Should my child take group swim lessons or private swim lessons?

Swim lessons at Holland Aquatic Center are an essential tool for ensuring your child’s safety in and around water. Swim lessons can also be a lot of fun for your child if you choose the right format for him/her! Parents and guardians aren’t always aware of all their options, and sometimes they’re unsure whether private swim lessons or group swim lessons are best. There are many opinions, but really, it comes down to your child. What are their skill level, personality, and learning style? Here are some questions to ask yourself when considering swim lessons in Holland, Michigan, along with suggestions and guidance to help you choose.

Is your child a new swimmer?

This question comes first because it’s the most important factor to consider when deciding between group swim lessons and private swim lessons. New swimmers need to focus on survival skills, and group lessons are far more social than private lessons. During a private swim lesson, your child’s instructor can focus on teaching vital survival skills required for lifelong safety and enjoyment in and around water. While they can be fun and exciting for accomplished swimmers, group swim lessons can be noisy, chaotic, and distracting for those new to the water. Some children might struggle in that environment for several sessions before learning the basics.

How well does your child pay attention?

You will want to choose an environment where your child will learn the most they can in the time they have. That means paying attention to the teacher from beginning to end of the lesson. If your child is an attentive student, they will probably do well in a group lesson. However, if your child is easily distracted, an individual coach’s personalized attention might be a better choice.

Does your child respond well to peer encouragement?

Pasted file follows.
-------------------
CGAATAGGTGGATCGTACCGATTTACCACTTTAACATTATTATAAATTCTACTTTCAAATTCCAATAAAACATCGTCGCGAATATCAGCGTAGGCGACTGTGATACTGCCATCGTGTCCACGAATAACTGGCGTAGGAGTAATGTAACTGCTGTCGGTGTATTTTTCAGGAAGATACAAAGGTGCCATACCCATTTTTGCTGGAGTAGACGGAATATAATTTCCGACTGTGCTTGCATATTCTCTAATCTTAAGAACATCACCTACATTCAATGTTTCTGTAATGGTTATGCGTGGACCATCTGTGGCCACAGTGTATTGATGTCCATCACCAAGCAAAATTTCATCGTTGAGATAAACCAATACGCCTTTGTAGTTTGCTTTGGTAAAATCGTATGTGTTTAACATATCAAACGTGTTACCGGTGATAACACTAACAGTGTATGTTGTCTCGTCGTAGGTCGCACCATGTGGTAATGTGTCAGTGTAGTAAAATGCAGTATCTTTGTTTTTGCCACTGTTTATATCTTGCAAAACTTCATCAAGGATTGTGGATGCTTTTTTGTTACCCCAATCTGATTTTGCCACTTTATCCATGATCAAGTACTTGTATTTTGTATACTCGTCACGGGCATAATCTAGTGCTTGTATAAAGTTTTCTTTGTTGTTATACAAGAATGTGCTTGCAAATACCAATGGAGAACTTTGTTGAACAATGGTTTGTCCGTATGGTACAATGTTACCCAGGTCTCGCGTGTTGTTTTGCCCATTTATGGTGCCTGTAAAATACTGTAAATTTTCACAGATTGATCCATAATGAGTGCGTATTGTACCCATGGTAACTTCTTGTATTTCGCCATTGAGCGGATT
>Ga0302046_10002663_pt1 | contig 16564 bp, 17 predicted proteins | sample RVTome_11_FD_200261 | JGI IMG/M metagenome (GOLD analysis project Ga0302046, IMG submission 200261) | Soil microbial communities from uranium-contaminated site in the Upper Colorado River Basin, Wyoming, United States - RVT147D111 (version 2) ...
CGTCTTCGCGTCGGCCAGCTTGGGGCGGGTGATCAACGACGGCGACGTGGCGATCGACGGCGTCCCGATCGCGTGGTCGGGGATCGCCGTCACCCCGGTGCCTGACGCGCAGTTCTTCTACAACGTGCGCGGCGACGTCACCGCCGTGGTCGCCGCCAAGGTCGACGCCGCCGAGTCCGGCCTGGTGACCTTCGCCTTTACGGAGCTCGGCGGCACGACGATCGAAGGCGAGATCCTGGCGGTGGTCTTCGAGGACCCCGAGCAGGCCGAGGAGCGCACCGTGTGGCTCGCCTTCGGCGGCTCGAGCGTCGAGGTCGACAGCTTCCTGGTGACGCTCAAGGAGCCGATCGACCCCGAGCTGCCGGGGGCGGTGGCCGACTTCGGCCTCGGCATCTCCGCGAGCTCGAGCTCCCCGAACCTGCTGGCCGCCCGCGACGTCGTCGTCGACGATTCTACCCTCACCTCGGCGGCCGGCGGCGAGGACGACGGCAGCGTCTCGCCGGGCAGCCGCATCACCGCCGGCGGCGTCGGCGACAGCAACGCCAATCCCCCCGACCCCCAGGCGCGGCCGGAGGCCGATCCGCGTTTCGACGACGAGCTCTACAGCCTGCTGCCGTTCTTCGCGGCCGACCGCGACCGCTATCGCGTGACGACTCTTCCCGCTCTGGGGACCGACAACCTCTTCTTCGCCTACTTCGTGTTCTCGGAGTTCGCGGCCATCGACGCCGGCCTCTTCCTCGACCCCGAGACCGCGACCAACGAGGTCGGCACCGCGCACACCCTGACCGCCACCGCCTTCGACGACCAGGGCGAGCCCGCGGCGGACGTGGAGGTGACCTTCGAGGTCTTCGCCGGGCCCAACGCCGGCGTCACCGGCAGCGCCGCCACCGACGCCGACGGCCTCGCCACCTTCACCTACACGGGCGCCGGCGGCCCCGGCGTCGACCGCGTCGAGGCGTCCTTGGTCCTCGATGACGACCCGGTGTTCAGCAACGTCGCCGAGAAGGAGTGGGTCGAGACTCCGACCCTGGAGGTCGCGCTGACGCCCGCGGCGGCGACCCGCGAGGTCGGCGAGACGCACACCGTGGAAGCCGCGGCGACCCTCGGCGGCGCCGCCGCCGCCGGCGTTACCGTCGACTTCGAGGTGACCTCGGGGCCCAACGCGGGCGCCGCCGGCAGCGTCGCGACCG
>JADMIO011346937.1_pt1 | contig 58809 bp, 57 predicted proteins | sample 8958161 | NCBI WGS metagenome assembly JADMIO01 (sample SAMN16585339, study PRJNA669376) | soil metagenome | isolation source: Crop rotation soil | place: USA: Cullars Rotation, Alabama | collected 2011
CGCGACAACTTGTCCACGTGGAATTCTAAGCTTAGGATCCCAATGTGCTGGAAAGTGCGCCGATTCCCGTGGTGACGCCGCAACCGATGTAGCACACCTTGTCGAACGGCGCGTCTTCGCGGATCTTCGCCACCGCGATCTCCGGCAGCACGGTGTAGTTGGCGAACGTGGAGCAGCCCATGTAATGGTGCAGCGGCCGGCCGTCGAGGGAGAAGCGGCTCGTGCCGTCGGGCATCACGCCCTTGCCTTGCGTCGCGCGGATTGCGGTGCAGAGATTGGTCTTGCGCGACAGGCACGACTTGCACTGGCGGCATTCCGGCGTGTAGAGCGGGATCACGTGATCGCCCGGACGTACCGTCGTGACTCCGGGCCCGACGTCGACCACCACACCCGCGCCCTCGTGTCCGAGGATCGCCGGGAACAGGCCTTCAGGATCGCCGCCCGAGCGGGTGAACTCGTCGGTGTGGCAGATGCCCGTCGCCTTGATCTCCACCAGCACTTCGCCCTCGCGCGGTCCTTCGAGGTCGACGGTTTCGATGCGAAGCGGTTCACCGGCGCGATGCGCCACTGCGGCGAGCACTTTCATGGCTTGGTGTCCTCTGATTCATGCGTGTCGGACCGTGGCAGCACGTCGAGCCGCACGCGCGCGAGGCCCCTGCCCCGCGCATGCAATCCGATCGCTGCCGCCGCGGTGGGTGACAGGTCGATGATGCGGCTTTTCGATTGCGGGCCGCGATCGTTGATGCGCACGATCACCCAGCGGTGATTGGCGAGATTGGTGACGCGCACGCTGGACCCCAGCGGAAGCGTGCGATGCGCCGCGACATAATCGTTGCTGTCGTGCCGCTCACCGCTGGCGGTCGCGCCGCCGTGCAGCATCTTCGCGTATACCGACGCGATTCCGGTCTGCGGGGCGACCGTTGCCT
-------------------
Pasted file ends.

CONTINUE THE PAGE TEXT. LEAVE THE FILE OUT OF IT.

Group swim lessons typically take place in small groups of children roughly at the same ability level. Kids who learn well by watching their peers; emulating their behaviors sometimes do better in group classes. However, if your child feels intimidated by others or gets caught up in negatively comparing themselves to those who learn faster, private swim lessons are your better option. Putting your child into a small group with a private instructor can also be a “best of both worlds” scenario, because they will benefit from both peer encouragement and individualized interaction with their teacher.

Is your child extroverted or introverted?

It is easy to assume that an extroverted child would do better in a group class, and an introverted child would thrive in a one-on-one setting. However, an extrovert surrounded by other children might be more interested in showing off or playing with friends than learning. An introverted or shy child may be overwhelmed by the direct one-to-one attention at first. It may take some trial and error to figure out your child’s best fit. If your child can pay attention and learn their lessons, whether in a group or private setting, then they are in the right place. If not, then it might be time to change it up!

How active is your child?